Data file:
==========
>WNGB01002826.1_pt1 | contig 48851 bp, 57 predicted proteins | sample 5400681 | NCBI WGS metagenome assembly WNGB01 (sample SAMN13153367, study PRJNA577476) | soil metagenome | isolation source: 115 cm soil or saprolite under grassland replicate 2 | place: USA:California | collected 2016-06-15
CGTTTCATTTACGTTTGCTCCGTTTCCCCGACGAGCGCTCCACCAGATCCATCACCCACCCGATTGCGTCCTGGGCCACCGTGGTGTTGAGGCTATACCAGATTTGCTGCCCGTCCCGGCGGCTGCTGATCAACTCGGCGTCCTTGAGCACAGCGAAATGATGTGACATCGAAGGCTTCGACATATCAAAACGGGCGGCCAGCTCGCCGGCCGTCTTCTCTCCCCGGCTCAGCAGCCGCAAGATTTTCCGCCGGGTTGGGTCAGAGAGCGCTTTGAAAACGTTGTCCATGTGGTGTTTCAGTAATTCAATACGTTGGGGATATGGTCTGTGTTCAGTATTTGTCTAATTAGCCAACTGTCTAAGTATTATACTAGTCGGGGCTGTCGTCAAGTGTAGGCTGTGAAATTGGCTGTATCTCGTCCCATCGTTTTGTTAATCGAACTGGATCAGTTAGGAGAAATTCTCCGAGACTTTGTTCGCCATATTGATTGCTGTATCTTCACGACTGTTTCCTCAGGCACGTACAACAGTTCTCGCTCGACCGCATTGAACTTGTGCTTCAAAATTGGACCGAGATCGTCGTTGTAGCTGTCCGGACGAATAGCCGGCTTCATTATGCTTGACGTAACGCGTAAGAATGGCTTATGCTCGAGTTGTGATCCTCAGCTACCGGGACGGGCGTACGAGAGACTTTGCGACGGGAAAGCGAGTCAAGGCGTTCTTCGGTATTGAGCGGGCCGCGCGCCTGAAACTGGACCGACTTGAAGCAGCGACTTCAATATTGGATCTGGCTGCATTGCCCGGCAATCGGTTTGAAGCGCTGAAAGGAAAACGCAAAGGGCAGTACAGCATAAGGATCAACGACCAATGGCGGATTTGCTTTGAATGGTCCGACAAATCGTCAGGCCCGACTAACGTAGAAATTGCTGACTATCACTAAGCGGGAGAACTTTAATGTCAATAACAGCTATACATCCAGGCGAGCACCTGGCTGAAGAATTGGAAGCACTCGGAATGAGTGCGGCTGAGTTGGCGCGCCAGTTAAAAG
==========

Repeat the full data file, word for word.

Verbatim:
>WNGB01002826.1_pt1 | contig 48851 bp, 57 predicted proteins | sample 5400681 | NCBI WGS metagenome assembly WNGB01 (sample SAMN13153367, study PRJNA577476) | soil metagenome | isolation source: 115 cm soil or saprolite under grassland replicate 2 | place: USA:California | collected 2016-06-15
CGTTTCATTTACGTTTGCTCCGTTTCCCCGACGAGCGCTCCACCAGATCCATCACCCACCCGATTGCGTCCTGGGCCACCGTGGTGTTGAGGCTATACCAGATTTGCTGCCCGTCCCGGCGGCTGCTGATCAACTCGGCGTCCTTGAGCACAGCGAAATGATGTGACATCGAAGGCTTCGACATATCAAAACGGGCGGCCAGCTCGCCGGCCGTCTTCTCTCCCCGGCTCAGCAGCCGCAAGATTTTCCGCCGGGTTGGGTCAGAGAGCGCTTTGAAAACGTTGTCCATGTGGTGTTTCAGTAATTCAATACGTTGGGGATATGGTCTGTGTTCAGTATTTGTCTAATTAGCCAACTGTCTAAGTATTATACTAGTCGGGGCTGTCGTCAAGTGTAGGCTGTGAAATTGGCTGTATCTCGTCCCATCGTTTTGTTAATCGAACTGGATCAGTTAGGAGAAATTCTCCGAGACTTTGTTCGCCATATTGATTGCTGTATCTTCACGACTGTTTCCTCAGGCACGTACAACAGTTCTCGCTCGACCGCATTGAACTTGTGCTTCAAAATTGGACCGAGATCGTCGTTGTAGCTGTCCGGACGAATAGCCGGCTTCATTATGCTTGACGTAACGCGTAAGAATGGCTTATGCTCGAGTTGTGATCCTCAGCTACCGGGACGGGCGTACGAGAGACTTTGCGACGGGAAAGCGAGTCAAGGCGTTCTTCGGTATTGAGCGGGCCGCGCGCCTGAAACTGGACCGACTTGAAGCAGCGACTTCAATATTGGATCTGGCTGCATTGCCCGGCAATCGGTTTGAAGCGCTGAAAGGAAAACGCAAAGGGCAGTACAGCATAAGGATCAACGACCAATGGCGGATTTGCTTTGAATGGTCCGACAAATCGTCAGGCCCGACTAACGTAGAAATTGCTGACTATCACTAAGCGGGAGAACTTTAATGTCAATAACAGCTATACATCCAGGCGAGCACCTGGCTGAAGAATTGGAAGCACTCGGAATGAGTGCGGCTGAGTTGGCGCGCCAGTTAAAAG